US lawmakers lash out at Pak for terrorist safe havens
Radical Islamist groups in Pakistan are destabilising Afghanistan and threatening neighbouring India, a US lawmaker said.
Washington: Pakistan remains a "safe haven for terrorists and a fount of "radical Islamist thought" while its security agencies support militant groups destabilising Afghanistan and threatening India, a top US lawmaker said on Wednesday.
"Pakistani governments have come and gone, but it's northwestern frontier has remained a terrorist haven, with its security services supporting what it considers to be good Islamist terrorist groups," Congressman Ed Royce, Chairman of the House Foreign Affairs Committee, said in one of the sharpest attack on Pakistan.
"These good groups, under Pakistan's calculus, destabilise Afghanistan and threaten neighbouring India, while the government simultaneously opposes what it considers the bad Islamist groups," he said.
Chairing a Congressional hearing on Pakistan, Royce said after more than a decade under sanctions for its nuclear proliferation, Pakistan was to be a key ally in combating Islamist militancy, becoming a leading recipient of US aid in the nearly 15 years of war on terror.
"But while the US was quick to embrace Pakistan, Pakistan has hardly reciprocated," Royce said as he was joined by other top American lawmakers in lashing out at Pakistan.
"The committee has repeatedly urged Pakistan to take meaningful action against key Islamist terrorist groups operating within its territory. Unfortunately, Pakistan, which is now home to the world's fastest growing nuclear weapons program, has remained a fount of radical Islamist thought," he said.
Royce further observed that it was no surprise that one of the San Bernardino attackers, Tashfeen Malik, studied at a Pakistani school spreading a particularly fundamentalist message.
As many as 14 people were killed and 22 injured in a terror attack on December 2, when Malik, along with her Pak-origin husband Syed Rizwan Farook opened firing at a public health training event in San Bernardino.
Looking back, Congressman Ted Poe said, the 9/11 terror attacks transformed US-Pakistan relations overnight.
The US has given Pakistan USD 30 billion since 9/11, Poe said.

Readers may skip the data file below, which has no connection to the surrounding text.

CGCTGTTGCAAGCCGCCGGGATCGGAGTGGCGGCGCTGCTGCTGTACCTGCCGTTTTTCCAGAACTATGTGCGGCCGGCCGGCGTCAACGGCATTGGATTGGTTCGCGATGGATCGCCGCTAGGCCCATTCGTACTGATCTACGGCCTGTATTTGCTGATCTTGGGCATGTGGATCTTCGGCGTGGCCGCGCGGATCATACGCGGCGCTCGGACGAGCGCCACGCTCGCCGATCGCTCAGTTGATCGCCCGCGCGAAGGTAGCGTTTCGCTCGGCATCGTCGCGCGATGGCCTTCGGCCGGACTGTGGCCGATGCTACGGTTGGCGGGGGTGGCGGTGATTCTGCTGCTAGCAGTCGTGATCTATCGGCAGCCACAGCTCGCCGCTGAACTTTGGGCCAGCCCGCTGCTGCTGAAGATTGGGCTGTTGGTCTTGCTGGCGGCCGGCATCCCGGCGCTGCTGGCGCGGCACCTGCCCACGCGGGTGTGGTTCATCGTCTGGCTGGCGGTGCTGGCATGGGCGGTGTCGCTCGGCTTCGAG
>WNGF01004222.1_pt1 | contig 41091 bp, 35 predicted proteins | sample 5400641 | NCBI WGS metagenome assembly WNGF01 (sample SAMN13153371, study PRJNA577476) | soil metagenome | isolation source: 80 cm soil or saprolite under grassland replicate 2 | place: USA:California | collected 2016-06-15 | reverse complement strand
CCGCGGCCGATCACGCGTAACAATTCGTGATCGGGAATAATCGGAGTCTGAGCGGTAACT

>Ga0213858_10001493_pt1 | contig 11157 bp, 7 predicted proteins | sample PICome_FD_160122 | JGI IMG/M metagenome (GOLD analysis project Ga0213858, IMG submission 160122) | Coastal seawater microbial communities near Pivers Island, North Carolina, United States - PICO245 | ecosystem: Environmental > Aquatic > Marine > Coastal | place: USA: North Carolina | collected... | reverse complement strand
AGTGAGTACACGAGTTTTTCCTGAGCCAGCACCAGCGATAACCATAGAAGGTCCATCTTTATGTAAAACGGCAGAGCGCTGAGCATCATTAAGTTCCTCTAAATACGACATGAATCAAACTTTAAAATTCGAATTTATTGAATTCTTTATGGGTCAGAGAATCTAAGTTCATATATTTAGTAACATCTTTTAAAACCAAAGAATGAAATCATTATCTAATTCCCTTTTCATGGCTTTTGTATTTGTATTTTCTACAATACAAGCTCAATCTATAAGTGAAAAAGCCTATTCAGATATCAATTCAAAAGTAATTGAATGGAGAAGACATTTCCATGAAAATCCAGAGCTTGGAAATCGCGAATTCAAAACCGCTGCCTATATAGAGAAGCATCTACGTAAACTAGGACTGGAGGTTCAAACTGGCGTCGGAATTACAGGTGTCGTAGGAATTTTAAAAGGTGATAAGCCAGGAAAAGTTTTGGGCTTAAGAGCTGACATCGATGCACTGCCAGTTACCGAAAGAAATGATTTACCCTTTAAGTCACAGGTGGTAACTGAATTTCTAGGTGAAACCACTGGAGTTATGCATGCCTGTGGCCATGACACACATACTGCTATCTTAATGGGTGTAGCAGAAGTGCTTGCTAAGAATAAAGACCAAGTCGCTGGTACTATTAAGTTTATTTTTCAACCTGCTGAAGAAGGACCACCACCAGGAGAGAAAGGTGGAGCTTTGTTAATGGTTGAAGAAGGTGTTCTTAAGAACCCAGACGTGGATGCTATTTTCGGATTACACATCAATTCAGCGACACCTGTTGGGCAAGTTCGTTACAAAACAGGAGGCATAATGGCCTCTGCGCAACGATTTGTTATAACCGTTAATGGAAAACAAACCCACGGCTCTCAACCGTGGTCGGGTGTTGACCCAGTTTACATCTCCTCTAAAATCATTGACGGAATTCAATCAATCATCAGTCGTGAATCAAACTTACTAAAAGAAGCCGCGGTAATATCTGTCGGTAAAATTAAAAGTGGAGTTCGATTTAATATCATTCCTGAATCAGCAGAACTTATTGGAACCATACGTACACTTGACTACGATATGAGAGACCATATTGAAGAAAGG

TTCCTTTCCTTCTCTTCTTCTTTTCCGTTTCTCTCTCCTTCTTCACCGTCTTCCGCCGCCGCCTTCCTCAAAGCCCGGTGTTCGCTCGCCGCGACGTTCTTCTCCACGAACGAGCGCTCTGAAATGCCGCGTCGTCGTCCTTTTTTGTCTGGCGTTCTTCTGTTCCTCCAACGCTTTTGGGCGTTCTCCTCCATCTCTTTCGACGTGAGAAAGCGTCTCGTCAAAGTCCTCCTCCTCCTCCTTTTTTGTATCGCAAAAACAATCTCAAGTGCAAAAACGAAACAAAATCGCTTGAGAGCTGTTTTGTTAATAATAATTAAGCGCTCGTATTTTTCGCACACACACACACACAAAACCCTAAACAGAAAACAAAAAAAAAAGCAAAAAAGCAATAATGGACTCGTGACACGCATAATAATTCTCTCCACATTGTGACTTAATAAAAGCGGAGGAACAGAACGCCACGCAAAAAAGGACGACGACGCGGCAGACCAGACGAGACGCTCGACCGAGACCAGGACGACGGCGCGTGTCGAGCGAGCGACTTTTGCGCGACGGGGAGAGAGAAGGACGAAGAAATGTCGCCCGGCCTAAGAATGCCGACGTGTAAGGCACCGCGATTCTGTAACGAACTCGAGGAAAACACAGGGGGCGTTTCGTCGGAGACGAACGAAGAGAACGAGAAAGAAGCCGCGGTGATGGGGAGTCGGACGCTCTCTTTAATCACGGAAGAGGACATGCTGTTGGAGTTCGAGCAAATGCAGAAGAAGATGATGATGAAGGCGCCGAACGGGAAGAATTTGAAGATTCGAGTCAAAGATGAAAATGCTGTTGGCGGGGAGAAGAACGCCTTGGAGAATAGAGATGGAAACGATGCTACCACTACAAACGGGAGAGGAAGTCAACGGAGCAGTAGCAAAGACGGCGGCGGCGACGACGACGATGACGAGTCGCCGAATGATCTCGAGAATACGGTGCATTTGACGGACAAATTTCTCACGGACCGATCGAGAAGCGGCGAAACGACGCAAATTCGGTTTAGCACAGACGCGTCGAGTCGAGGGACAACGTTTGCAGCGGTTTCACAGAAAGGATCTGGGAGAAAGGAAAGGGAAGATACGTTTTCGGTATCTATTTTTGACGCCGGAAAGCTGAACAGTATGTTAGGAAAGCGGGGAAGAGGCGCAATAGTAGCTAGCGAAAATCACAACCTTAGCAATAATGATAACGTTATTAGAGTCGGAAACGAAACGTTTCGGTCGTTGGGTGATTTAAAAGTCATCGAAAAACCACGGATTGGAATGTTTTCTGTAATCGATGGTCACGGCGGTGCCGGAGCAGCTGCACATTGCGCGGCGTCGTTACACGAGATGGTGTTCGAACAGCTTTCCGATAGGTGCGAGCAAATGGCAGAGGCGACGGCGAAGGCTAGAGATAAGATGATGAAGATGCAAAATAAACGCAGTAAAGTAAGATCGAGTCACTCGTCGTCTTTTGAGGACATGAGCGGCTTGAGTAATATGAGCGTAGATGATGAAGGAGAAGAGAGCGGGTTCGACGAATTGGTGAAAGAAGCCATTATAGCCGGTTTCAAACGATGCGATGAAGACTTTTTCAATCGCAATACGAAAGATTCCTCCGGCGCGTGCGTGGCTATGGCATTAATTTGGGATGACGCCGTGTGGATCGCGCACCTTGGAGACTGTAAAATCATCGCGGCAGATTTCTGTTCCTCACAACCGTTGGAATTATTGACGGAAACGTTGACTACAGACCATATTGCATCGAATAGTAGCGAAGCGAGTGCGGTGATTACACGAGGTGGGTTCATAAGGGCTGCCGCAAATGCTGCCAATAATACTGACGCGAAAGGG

"I think Pakistan is a Benedict Arnold ally to the US. Even going back to May 2, 2011, when there was the raid in Pakistan on Osama bin Laden, we didn't tell the Pakistanis we were coming, because, frankly, they would snitch us off and Osama bin Laden would have left," he said.
"The near confrontation that took place between the US and Pakistan after the raid, Pakistan scrambled two US-made F-16s and a possible confrontation with two US-made jets against American helicopters at the raid didn't happen, but it could have happened," Poe said, adding that the Congress should be very concerned about providing arms to Pakistan, who seems to play with all sides.
Describing America's relationship with Pakistan as a "disgrace", Congressman Dana Rohrabacher alleged its government provided safe haven to Osama bin Laden.
"I don't think anybody believes that the high-level people in the Pakistan government didn't know about that," he said.
"They continue to hold Dr. Afridi, just to rub it in our face the type of relationship they have with us. And to their own people, they're slaughtering people, they're slaughtering people in Baluchistan, and the Sindhis and others who are being brutally oppressed by a clique in their government," he alleged.
Testifying on behalf of the US Government, Richard G. Olson, Special US Representative for Afghanistan and Pakistan, told lawmakers that Pakistan seems to be committed in this fight against terrorism.
"I think that their commitment is serious to fighting terrorism. At the same time, I think more needs to be done in terms of action against terrorist networks like Haqqani network in Pakistan," he said in response to a question.
"While we do not always see eye to eye on every issue, our relationship with Pakistan is vital to the national security of the US," Olson said in defense of US providing billions of dollars in aid to Pakistan.
Pakistan, he argued, is becoming a more constructive actor in the region.
Last July, Pakistan facilitated a direct meeting between the Afghan government and Taliban representatives in Muri, Pakistan, he said.
"While we see progress in decreasing the presence of certain terrorists in Pakistan, we continue to press Pakistan to target all militant groups that have safe haven in Pakistan, particularly the Taliban, including the Haqqani network and Lashkar-e-Taiba," the top Obama Administrationofficial said.